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RE: Views on Web services architecture

From: Burdett, David <david.burdett@commerceone.com>
Date: Wed, 24 Jul 2002 19:01:14 -0700
Message-ID: <C1E0143CD365A445A4417083BF6F42CC053D1079@C1plenaexm07.commerceone.com>
To: "'Mark Baker'" <mbaker@myblackberry.net>, Mike.Champion@SoftwareAG-USA.com, www-ws-arch@w3.org


I have always thought of a message as consisting of, as a minimum:
1. A description of where the message should be delivered, i.e. an address,
2. Some data (typically XML) that needs to processed, and
3. A statement of what the process should be, i.e. the action.

This is what ebXML did, for example.

I also agree with you when you say below that the action can go on the
transport protocol or on the envelope. There are also, actually a number of
other possible alternatives, e.g.
1. The address implies the action as that particular address can only do one
thing. This means you don't need a separate "action"
2. The action is stored inside the data. For example an XML order document
could include a status element of "new order" which implies the action to

I'm not actually recommending these last two approaches although they are
certainly used.

However what I think we do need to do is to identify the architectural
concepts of, for example, address, data (to be processed) and action (or
whatever other words we want to use.

We can then think of separate ways of binding these concepts to particular
protocols or styles of use. I think this might then allow both the REST and
SOAP oriented approaches to coexist but based on the same architecture.


-----Original Message-----
From: Mark Baker [mailto:mbaker@myblackberry.net]
Sent: Monday, July 22, 2002 7:58 PM
To: Mike.Champion@SoftwareAG-USA.com; www-ws-arch@w3.org
Subject: Re: Views on Web services architecture

Mike, good stuff!!

I agree with your characterization of "action".  I think it's useful to
agree to a term.  I've always used "application semantic", but I don't mind
a simpler one.

I disagree where you say that RPC is a MEP.  In my view, "RPC" is where the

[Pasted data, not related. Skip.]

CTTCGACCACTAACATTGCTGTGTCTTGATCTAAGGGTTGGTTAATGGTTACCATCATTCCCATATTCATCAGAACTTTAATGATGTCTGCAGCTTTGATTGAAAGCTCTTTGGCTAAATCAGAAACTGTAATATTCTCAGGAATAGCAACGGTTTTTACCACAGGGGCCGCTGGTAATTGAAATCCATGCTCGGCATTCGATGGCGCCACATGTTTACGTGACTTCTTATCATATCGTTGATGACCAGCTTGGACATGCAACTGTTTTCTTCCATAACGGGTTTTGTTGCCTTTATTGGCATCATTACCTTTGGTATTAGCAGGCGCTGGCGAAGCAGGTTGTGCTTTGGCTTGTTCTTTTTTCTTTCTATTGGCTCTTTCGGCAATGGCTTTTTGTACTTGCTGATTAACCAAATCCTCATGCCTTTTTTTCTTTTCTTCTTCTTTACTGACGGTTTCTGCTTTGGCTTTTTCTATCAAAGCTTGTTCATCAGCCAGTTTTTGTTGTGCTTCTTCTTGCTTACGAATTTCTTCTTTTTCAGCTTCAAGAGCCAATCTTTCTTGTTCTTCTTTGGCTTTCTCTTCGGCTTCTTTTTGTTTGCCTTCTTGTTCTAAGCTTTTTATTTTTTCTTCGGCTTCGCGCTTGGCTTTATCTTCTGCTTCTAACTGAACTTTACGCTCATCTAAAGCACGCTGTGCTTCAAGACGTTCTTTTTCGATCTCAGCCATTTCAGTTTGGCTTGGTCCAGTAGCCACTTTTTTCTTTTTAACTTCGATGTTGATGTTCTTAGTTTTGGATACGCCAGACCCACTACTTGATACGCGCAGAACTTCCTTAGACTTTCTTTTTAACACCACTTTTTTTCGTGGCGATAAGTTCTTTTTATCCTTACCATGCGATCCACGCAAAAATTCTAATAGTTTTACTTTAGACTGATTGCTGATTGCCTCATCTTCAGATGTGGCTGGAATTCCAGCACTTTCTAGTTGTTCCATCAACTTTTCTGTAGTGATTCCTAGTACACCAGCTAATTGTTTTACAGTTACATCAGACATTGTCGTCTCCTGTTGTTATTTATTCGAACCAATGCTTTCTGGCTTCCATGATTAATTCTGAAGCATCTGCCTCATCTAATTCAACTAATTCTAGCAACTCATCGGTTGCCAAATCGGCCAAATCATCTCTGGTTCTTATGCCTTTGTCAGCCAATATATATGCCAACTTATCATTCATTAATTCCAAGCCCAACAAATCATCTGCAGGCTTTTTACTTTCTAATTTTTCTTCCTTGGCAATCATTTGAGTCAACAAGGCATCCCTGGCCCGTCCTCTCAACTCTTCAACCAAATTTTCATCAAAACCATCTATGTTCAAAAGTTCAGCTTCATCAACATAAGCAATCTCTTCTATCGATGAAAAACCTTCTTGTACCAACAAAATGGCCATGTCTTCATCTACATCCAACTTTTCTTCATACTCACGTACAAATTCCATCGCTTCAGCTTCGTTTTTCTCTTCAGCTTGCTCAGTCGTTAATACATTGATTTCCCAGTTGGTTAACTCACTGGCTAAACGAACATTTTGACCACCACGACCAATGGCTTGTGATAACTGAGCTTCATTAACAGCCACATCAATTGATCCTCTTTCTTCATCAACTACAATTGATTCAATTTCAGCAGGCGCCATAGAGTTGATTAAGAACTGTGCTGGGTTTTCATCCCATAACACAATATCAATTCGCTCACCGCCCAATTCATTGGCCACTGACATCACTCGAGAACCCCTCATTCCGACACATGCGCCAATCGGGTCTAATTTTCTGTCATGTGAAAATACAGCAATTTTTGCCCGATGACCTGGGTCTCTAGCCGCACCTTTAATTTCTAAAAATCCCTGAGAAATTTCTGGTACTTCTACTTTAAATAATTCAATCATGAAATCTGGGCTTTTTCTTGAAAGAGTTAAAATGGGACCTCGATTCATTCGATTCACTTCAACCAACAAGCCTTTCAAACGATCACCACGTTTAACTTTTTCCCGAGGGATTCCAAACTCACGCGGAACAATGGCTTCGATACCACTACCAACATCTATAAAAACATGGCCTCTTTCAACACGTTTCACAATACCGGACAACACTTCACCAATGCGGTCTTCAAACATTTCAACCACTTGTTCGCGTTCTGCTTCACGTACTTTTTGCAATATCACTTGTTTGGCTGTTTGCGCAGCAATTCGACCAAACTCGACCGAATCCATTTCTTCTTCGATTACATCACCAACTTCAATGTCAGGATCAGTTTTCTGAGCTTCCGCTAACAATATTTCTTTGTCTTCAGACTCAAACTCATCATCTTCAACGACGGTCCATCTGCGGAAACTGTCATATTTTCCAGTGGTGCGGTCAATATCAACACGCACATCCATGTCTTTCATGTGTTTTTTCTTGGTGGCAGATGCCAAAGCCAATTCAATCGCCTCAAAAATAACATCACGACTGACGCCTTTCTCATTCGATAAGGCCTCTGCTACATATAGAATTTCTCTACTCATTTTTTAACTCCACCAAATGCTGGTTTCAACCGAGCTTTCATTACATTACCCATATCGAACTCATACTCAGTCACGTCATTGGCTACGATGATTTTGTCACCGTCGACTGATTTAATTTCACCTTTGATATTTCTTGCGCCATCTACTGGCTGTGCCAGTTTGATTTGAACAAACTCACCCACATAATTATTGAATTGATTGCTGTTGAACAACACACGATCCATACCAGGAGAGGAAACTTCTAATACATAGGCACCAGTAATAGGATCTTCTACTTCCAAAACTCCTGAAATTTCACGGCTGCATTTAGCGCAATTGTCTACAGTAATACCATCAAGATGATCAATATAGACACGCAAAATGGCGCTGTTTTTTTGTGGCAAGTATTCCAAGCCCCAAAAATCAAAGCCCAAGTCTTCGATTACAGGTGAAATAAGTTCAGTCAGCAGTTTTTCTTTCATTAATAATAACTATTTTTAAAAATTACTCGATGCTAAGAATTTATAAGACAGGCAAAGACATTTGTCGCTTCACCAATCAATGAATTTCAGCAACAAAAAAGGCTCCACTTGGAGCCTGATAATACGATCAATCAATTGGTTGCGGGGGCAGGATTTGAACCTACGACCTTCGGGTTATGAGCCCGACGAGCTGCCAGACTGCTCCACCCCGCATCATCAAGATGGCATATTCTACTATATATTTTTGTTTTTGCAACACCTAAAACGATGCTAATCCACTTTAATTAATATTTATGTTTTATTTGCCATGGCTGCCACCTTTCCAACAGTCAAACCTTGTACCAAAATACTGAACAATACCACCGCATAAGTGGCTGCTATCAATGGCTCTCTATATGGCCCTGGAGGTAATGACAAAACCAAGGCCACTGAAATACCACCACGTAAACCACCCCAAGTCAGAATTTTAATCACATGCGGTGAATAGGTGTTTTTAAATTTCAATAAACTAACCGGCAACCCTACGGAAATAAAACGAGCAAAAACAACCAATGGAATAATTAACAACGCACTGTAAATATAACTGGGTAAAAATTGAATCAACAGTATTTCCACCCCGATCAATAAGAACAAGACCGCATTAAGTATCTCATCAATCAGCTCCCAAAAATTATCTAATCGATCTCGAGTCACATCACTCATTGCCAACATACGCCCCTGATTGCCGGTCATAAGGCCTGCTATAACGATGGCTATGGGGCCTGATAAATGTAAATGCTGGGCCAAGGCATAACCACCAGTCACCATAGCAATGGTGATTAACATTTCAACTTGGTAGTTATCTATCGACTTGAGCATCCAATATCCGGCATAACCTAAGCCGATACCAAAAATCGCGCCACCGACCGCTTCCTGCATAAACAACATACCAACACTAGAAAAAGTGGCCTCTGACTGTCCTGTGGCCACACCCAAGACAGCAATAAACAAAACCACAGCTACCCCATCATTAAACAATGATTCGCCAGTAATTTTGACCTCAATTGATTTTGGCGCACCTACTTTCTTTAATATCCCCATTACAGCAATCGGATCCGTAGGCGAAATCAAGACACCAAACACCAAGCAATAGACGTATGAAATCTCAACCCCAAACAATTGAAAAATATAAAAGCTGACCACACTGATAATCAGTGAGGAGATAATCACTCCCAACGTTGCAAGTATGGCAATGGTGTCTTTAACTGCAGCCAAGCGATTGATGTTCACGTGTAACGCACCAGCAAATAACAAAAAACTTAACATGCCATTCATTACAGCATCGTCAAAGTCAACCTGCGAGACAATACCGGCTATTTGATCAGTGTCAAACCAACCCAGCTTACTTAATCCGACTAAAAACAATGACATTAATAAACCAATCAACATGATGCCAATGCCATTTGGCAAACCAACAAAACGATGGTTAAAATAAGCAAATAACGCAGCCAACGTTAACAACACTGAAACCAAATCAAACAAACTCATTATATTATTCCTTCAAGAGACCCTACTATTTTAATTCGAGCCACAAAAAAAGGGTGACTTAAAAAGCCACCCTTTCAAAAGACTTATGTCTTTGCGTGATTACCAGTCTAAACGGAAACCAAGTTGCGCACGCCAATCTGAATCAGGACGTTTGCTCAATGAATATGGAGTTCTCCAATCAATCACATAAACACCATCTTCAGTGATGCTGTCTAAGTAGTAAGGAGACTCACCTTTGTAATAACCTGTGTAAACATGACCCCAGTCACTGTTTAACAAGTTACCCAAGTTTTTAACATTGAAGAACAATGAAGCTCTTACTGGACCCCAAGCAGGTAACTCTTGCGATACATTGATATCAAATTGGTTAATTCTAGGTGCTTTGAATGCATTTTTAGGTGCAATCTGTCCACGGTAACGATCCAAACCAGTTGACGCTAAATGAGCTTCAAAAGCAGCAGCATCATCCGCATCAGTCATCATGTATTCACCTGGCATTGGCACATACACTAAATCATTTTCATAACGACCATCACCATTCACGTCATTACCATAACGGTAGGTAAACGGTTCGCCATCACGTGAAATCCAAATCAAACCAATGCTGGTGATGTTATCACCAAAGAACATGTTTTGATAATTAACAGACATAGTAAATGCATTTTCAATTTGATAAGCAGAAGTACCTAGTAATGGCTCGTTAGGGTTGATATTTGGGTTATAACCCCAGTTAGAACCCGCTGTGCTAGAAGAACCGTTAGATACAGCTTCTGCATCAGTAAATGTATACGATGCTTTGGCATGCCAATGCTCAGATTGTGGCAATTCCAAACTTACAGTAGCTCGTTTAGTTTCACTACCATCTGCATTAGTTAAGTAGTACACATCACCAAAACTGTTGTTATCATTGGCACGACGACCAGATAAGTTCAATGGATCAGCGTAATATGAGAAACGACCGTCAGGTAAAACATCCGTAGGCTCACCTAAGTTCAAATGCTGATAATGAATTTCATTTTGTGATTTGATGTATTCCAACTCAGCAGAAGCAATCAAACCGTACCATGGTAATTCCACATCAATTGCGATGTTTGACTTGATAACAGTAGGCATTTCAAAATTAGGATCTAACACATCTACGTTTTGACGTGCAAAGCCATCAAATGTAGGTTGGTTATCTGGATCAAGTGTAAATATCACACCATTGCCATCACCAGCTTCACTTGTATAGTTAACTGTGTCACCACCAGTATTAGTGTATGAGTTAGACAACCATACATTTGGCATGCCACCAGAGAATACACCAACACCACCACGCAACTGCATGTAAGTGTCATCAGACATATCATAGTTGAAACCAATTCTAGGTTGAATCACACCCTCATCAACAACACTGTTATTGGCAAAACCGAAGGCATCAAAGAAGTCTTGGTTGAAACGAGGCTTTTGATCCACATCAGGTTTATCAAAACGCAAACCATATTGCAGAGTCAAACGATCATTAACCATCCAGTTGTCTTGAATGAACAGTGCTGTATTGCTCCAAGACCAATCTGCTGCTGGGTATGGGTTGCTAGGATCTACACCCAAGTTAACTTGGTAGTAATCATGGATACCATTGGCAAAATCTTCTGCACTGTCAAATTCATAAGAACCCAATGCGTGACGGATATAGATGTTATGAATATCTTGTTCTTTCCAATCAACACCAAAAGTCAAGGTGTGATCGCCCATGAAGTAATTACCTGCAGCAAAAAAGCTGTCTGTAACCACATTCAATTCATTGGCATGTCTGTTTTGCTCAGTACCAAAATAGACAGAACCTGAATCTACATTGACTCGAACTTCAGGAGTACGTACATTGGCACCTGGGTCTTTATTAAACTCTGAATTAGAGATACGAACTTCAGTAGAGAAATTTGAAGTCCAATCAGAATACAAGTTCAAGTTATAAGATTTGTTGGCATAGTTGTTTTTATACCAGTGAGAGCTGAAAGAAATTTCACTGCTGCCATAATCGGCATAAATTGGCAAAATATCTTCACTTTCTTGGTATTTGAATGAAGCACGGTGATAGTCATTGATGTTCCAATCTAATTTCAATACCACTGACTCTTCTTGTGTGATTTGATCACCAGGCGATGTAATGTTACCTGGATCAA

"action" is free-form, and the service publisher exposes any "actions" they
think are useful for invocation, such that it requires an invoker to also
understand them.  That is independant from the way in which RPC messages are
transferred though.  It's true that RPC is typically point-to-point,
synchronous, one request per response, but you can also have RPC over
multi-cast, asynch.  For example, the Isis toolkit did this back in '95,
which IONA integrated into Orbix+Isis (which I had the pleasure of using for
several months).

Re Eric's mention of EAI, I've seen the term EAI used to refer to RPC, so a
pointer to a definition would help me out.  FWIW, typical messaging
solutions support a single "action" that means much the same as HTTP POST.
Only it isn't explicit like POST, it's implicit through some other means,
like a TCP or UDP port.  But like HTTP POST, there's only so many things you
can do with it - you can't do GET.  Also, it should be noted that the
descriptions I've seen of messaging typically ignore the concept of
"action", either explicit or implicit.  This makes it difficult to talk
about REST to folks with lots of exposure to messaging, since the
terminology is all different.  For example, "message" often refers to the
data sent, rather than the data plus the action.  FWIW, and to demonstrate
an important implication of this, a SOAP envelope is not a message until an
action is included somewhere in the information sent along with the
envelope.  When bound to an application protocol,!
 the action comes from the protocol (e.g. HTTP POST).  When bound to a
transport protocol, which defines no actions, the action must be specified
in the envelope.

Mark Baker, Ottawa Canada. (613)261-5172
Received on Wednesday, 24 July 2002 22:01:17 UTC

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